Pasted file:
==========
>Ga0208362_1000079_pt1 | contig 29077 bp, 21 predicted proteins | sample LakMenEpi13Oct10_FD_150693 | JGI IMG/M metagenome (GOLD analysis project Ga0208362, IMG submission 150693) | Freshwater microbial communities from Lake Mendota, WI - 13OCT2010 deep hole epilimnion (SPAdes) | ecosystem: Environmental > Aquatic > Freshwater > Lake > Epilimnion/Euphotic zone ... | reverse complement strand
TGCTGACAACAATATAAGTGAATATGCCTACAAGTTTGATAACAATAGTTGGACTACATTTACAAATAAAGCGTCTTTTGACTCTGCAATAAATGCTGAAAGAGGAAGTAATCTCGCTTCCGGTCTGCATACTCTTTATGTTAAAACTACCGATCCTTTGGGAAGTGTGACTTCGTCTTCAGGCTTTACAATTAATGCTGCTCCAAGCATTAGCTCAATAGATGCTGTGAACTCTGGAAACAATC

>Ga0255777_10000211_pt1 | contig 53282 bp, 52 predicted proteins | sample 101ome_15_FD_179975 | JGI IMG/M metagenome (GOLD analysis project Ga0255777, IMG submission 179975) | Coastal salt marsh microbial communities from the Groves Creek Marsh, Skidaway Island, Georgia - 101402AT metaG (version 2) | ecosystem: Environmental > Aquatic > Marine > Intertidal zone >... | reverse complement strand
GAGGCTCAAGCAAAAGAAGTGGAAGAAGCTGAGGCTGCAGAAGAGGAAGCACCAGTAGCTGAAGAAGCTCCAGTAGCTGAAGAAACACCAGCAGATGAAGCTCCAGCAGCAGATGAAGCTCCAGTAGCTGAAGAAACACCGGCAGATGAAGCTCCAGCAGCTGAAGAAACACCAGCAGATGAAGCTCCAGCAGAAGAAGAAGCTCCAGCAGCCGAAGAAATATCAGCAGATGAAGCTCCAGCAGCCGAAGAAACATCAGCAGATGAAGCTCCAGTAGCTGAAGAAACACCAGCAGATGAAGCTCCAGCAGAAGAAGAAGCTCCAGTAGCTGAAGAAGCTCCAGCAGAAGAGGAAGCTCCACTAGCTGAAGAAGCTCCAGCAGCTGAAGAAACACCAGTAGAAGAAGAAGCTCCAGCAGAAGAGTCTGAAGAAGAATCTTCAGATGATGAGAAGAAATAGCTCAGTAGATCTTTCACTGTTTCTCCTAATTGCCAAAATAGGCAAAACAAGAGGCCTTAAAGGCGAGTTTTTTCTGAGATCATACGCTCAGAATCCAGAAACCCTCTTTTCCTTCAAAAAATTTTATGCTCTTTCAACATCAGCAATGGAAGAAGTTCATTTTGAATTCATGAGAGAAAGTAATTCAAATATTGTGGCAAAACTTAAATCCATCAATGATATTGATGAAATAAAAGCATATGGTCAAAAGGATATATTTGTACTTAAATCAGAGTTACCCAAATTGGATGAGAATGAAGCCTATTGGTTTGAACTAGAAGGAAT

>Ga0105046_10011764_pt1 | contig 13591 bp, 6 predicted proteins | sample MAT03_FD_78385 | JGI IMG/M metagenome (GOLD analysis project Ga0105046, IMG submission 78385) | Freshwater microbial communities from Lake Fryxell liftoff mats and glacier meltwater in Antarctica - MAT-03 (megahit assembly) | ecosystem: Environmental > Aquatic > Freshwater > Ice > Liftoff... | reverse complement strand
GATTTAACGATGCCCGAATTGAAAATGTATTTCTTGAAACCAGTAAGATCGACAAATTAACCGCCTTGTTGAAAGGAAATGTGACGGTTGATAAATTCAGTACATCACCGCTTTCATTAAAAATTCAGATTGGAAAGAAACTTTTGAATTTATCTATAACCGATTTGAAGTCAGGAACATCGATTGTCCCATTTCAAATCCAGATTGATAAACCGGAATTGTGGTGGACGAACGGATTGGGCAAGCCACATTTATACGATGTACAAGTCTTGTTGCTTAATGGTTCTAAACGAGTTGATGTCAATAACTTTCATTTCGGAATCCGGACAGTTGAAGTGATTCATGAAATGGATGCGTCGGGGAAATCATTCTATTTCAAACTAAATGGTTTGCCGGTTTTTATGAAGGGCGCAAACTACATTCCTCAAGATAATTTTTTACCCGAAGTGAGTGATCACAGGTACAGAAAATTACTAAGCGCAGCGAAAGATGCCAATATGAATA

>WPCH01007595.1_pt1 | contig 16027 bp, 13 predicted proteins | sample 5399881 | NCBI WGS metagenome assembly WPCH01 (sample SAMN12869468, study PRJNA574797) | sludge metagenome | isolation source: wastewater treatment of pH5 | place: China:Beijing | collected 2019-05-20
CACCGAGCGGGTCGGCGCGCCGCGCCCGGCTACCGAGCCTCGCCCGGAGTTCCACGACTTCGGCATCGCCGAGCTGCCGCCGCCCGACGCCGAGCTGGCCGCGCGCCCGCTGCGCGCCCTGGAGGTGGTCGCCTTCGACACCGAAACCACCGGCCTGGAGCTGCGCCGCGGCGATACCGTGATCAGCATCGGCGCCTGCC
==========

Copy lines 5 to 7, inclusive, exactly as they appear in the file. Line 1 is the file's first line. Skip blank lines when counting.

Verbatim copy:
>Ga0105046_10011764_pt1 | contig 13591 bp, 6 predicted proteins | sample MAT03_FD_78385 | JGI IMG/M metagenome (GOLD analysis project Ga0105046, IMG submission 78385) | Freshwater microbial communities from Lake Fryxell liftoff mats and glacier meltwater in Antarctica - MAT-03 (megahit assembly) | ecosystem: Environmental > Aquatic > Freshwater > Ice > Liftoff... | reverse complement strand
GATTTAACGATGCCCGAATTGAAAATGTATTTCTTGAAACCAGTAAGATCGACAAATTAACCGCCTTGTTGAAAGGAAATGTGACGGTTGATAAATTCAGTACATCACCGCTTTCATTAAAAATTCAGATTGGAAAGAAACTTTTGAATTTATCTATAACCGATTTGAAGTCAGGAACATCGATTGTCCCATTTCAAATCCAGATTGATAAACCGGAATTGTGGTGGACGAACGGATTGGGCAAGCCACATTTATACGATGTACAAGTCTTGTTGCTTAATGGTTCTAAACGAGTTGATGTCAATAACTTTCATTTCGGAATCCGGACAGTTGAAGTGATTCATGAAATGGATGCGTCGGGGAAATCATTCTATTTCAAACTAAATGGTTTGCCGGTTTTTATGAAGGGCGCAAACTACATTCCTCAAGATAATTTTTTACCCGAAGTGAGTGATCACAGGTACAGAAAATTACTAAGCGCAGCGAAAGATGCCAATATGAATA

>WPCH01007595.1_pt1 | contig 16027 bp, 13 predicted proteins | sample 5399881 | NCBI WGS metagenome assembly WPCH01 (sample SAMN12869468, study PRJNA574797) | sludge metagenome | isolation source: wastewater treatment of pH5 | place: China:Beijing | collected 2019-05-20